Kershaw allowed three hits and walked two in eight innings, choking the life out of the Nationals’ lineup. Wilson Ramos and Anthony Rendon singled, and Harper provided the Nationals’ only run with a mammoth homer on Kershaw’s first-pitch fastball in the seventh inning, a lightning bolt that drove home a startling point: Harper was the first left-handed batter to drive in a run against Kershaw all season.

“He’s the best pitcher in baseball, hands down,” Harper said. “He goes out there every single night. He locates his pitches — he has his fastball, his curveball, his change-up, slider. He’s very, very good. He’s definitely the best pitcher in baseball, I think.”

Harper cherished the homer, but he also tipped his cap to Kershaw. “The second AB, he made me look pretty dumb with a curveball — probably the best curveball I’ve ever seen in my life,” Harper said.

The Nationals need a victory Wednesday afternoon to salvage a 4-5 road trip, but they have maintained a stranglehold on the National League East. The Atlanta Braves lost at home to Phillies, keeping the Nationals’ lead at seven games and reducing their magic number to 18.

The Nationals’ downfall began in the bottom of the fifth. With one out, Kershaw lined a single into center, which gave him the same number of hits recorded as allowed.

Dee Gordon followed with a soft liner into center field, and as Harper charged the ball, Kershaw decided he would go first to third. Harper fired a bullet, but it pulled Rendon off third base.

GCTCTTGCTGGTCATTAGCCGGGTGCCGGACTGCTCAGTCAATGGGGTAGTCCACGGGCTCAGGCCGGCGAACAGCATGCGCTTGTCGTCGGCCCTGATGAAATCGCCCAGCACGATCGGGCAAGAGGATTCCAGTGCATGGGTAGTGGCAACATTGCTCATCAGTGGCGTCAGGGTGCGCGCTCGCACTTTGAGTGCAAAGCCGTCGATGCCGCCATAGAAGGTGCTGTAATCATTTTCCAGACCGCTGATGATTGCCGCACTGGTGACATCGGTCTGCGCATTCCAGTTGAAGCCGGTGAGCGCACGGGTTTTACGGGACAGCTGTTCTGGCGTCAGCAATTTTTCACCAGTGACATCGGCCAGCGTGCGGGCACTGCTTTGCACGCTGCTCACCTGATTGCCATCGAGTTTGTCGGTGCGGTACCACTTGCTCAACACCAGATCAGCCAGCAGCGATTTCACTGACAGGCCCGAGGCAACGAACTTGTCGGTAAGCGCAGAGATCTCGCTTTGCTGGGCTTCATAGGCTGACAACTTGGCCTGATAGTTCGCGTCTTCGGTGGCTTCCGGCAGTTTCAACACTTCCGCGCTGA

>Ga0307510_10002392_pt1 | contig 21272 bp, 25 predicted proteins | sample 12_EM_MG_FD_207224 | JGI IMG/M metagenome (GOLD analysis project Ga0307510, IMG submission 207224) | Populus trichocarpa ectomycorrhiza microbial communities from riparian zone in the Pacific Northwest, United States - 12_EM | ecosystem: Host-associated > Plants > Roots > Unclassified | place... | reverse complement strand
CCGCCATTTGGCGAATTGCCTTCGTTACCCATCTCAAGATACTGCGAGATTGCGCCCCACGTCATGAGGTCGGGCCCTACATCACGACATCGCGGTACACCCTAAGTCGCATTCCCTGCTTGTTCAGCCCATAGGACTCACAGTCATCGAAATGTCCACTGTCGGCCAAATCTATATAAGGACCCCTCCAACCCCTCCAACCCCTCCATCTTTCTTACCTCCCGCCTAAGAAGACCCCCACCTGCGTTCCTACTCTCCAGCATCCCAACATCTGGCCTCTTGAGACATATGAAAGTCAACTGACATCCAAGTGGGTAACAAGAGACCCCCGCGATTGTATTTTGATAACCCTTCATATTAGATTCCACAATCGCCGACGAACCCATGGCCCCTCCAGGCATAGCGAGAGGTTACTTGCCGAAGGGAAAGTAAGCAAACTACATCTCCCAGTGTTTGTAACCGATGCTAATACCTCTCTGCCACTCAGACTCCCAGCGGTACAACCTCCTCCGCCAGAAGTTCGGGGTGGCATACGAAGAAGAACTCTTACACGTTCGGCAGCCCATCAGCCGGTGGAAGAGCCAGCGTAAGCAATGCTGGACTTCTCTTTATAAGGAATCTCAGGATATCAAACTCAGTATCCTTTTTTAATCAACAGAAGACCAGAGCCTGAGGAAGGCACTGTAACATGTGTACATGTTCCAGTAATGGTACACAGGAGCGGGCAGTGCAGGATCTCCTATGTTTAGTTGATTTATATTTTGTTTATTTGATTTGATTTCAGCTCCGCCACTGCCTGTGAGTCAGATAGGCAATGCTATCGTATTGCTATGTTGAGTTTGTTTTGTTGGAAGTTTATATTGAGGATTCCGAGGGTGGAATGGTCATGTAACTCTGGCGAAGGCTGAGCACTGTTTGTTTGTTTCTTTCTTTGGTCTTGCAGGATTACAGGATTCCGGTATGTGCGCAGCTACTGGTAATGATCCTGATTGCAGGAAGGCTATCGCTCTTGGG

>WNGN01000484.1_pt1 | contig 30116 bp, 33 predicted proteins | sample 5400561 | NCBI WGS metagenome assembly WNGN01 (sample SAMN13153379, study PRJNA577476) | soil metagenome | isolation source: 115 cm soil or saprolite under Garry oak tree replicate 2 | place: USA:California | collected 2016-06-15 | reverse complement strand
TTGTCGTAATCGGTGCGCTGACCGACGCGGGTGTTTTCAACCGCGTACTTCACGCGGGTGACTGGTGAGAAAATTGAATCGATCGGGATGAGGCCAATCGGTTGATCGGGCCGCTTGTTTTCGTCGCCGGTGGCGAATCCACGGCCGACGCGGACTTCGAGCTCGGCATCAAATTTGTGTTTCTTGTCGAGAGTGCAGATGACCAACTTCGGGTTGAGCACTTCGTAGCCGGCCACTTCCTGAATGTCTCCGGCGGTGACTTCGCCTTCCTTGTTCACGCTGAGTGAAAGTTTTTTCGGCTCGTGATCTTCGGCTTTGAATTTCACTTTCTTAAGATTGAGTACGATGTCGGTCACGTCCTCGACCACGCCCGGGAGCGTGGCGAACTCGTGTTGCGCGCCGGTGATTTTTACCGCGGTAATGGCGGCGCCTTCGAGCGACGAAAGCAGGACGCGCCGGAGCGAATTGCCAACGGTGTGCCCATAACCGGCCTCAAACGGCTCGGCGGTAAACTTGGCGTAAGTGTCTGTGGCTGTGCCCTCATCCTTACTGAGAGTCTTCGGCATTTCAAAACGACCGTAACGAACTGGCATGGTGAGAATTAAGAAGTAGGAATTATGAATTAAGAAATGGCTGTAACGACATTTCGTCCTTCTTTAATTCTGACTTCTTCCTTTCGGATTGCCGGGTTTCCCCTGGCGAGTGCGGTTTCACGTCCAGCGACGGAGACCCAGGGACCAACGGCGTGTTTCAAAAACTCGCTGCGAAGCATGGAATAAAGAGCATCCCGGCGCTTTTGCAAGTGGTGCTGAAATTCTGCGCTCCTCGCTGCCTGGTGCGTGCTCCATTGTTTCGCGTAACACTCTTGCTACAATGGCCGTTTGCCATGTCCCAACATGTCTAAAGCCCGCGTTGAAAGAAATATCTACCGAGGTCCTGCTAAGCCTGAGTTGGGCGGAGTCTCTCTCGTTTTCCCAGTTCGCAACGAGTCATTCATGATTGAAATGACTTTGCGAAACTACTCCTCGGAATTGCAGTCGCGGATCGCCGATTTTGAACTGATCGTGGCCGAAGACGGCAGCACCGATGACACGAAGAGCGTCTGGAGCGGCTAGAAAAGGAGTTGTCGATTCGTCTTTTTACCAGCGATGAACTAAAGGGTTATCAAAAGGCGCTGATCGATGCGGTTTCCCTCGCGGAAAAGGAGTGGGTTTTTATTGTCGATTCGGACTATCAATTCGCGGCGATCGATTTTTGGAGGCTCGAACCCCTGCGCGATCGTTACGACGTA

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“I thought I made a pretty good throw,” Harper said. “I just didn’t get it on the dot. He didn’t surprise me at all. He’s pretty aggressive. He swings the bat every time he’s up there. He’s a heck of an athlete.”

Rendon made a rapid calculation: he thought had a better chance throwing to second for Gordon than trying to tag Kershaw. As Kershaw slid into third, Rendon whipped the ball to second, but it arrived too late.

“I was on the left side of the bag,” Rendon said. “I knew that he slid inside. So I saw Dee Gordon about hallway. I caught it and threw. Obviously, it didn’t work out. It just made it look bad, because it was the pitcher.”

The Dodgers’ base running, and the Nationals’ ineffective reaction to it, had turned a small rally into a major jam. Fister induced a weak one-hopper by Hanley Ramirez to Desmond, who fired to first for the second out. One more, and the game would remain scoreless.